Kelis has finally filled in the missing shades of her kaleidoscopic alterna-chick image and delivered Tasty, her vivid, full-spectrum new CD.
Kelis' 1999 single ''Caught Out There,'' with its choleric, atonal chorus, set her apart from smooth soul princesses and rap divas alike. But at the heart, her debut, ''Kaleidoscope,'' was mostly ham-fisted hip-hop programming (courtesy of the Neptunes, who also had a hand in ''Tasty''), sprinkled with quirky intentions but lacking full-bodied songwriting. Her sophomore effort, 2001's ''Wanderland,'' was worse. (Luckily, it was never released in the U.S.) ''Tasty'' is Kelis' past -- big beats, out-there imagery, and sex appeal -- refined.
First off, the Neptunes have added more melodic meat to their skeletal backbeats. And their songwriting and phrasing have grown more nuanced, whether it be on lusty party anthems like the current single, ''Milkshake,'' or subtler, mellow surprises like ''Rolling Through the Hood.'' But the Neptunes get around like nobody's business; their sound is still too familiar and perhaps even too predictable for the daring artist Kelis is becoming. Fortunately, they produced less than half of ''Tasty'' (as opposed to 100 percent of ''Kaleidoscope''), and the added flavor is everything.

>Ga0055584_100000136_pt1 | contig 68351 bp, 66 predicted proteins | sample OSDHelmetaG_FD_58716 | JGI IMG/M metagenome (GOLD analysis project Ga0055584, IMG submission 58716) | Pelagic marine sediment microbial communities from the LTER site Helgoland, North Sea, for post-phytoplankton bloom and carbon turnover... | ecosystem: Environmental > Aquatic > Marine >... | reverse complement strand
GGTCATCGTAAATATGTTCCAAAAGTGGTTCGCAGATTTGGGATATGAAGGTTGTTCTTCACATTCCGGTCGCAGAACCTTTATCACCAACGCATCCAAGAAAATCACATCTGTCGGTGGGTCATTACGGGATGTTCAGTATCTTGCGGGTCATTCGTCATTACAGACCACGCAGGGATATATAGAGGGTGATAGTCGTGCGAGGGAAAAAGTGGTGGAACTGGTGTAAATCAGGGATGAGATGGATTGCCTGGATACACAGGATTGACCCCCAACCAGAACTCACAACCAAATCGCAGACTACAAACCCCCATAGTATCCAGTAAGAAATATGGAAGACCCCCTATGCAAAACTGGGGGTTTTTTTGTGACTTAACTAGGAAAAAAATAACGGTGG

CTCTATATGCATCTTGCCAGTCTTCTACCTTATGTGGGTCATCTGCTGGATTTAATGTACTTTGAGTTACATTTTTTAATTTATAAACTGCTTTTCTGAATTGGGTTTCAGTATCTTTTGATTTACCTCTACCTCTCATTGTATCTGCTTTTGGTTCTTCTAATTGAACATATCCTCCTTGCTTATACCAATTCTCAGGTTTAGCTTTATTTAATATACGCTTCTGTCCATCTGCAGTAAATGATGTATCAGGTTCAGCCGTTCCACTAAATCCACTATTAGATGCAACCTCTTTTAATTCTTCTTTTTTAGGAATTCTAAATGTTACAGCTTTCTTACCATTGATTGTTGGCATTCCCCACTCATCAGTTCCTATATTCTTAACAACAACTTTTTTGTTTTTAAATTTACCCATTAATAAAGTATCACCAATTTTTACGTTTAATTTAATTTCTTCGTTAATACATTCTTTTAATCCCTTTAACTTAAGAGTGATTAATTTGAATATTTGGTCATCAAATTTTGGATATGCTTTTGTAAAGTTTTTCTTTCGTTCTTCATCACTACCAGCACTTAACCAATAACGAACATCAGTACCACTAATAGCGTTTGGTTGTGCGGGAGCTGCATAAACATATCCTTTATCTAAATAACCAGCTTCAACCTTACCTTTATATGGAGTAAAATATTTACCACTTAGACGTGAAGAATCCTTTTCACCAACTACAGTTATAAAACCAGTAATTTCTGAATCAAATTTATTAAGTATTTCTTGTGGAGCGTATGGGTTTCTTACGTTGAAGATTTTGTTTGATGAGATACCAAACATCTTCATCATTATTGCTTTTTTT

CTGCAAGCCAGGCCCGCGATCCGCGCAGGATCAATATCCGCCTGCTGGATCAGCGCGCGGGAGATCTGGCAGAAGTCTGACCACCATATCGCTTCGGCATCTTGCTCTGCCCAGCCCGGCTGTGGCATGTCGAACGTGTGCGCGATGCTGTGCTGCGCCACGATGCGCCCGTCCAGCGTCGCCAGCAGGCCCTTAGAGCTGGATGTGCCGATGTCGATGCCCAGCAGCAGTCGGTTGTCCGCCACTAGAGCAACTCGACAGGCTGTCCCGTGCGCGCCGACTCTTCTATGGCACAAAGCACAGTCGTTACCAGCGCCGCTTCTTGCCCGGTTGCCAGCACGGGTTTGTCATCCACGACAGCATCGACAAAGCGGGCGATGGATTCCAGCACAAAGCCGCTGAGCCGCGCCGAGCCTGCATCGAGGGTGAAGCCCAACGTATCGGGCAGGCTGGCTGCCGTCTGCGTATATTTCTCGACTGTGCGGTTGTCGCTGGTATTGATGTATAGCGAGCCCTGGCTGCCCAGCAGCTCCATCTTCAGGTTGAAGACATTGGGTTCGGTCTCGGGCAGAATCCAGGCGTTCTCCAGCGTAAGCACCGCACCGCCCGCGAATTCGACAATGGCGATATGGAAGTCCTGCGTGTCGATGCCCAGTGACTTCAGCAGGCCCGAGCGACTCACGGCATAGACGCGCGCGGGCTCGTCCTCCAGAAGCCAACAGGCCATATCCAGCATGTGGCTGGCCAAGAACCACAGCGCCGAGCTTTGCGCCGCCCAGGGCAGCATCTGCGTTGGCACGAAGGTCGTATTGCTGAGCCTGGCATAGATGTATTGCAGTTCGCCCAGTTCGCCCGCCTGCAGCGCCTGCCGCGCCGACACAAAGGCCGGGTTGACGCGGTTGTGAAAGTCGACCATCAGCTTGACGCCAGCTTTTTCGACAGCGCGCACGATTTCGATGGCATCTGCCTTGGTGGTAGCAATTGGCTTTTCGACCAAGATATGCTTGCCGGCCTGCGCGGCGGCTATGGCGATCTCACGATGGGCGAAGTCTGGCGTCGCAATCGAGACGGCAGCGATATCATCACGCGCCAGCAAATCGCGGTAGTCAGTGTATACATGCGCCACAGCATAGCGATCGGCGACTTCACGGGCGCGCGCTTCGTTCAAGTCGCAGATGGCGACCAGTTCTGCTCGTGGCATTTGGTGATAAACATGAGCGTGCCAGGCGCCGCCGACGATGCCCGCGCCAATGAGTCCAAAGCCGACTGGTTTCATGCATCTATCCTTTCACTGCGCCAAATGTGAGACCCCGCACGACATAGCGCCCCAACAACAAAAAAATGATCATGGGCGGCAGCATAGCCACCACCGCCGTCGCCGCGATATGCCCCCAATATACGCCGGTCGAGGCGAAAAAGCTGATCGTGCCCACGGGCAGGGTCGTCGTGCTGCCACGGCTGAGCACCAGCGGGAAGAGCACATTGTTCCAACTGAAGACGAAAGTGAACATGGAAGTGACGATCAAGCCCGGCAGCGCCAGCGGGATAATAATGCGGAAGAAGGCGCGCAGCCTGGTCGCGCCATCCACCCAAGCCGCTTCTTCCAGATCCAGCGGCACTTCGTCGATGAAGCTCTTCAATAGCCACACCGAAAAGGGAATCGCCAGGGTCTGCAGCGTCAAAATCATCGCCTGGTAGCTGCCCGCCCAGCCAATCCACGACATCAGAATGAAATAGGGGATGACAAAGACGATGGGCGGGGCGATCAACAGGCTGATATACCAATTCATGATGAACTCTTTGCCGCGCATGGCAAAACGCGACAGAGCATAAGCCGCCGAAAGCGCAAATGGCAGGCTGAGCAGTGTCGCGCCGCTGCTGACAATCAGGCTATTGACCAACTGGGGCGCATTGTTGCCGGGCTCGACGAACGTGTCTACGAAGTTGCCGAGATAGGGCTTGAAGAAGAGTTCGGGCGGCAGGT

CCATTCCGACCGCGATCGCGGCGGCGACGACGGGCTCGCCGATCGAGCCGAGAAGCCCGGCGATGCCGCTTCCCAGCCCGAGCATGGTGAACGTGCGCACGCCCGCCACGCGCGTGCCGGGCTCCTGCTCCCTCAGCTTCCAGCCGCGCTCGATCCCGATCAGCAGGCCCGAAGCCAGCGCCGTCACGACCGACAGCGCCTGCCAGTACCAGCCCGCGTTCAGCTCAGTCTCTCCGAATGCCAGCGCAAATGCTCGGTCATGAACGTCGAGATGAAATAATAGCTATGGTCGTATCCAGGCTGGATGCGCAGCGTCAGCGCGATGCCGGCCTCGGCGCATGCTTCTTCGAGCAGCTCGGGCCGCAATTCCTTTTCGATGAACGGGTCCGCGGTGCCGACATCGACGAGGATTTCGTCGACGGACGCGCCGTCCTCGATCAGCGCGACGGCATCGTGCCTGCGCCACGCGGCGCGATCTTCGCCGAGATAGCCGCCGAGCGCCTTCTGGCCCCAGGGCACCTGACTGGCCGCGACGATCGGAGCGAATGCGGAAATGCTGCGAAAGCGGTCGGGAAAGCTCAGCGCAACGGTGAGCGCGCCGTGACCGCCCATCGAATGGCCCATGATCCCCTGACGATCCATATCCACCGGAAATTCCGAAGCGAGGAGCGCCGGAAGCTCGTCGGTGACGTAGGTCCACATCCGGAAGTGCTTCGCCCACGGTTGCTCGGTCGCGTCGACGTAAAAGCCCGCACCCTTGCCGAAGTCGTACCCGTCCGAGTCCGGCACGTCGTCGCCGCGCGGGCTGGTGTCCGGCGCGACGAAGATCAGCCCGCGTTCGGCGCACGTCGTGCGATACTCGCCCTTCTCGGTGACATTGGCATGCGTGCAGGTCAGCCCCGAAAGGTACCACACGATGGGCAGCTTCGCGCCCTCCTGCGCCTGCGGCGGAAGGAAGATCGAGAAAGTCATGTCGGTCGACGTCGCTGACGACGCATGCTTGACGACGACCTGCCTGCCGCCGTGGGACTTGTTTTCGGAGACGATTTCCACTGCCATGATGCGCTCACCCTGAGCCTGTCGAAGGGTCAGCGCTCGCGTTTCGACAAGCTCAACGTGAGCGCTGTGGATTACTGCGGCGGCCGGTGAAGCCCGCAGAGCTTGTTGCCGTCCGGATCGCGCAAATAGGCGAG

''Millionaire,'' the frenetic synth centerpiece produced by OutKast's Andre 3000, is anything but predictable. As is Damon ''Grease'' Blackmon's sultry yet gangsta ''Stick Up'' and ''Trick Me,'' a blistering sawtooth skank whipped up by Dallas Austin. The wildly talented but always understated Raphael Saadiq closes the album channeling Portishead on ''Marathon,'' and Kelis meets the muted bass and echoing snares with an ascendant Anita Baker-style bawl like nothing she's ever done before. Indeed, much of the beauty of ''Tasty'' is in witnessing Kelis rise to the challenge of working with multiple imaginative maestros.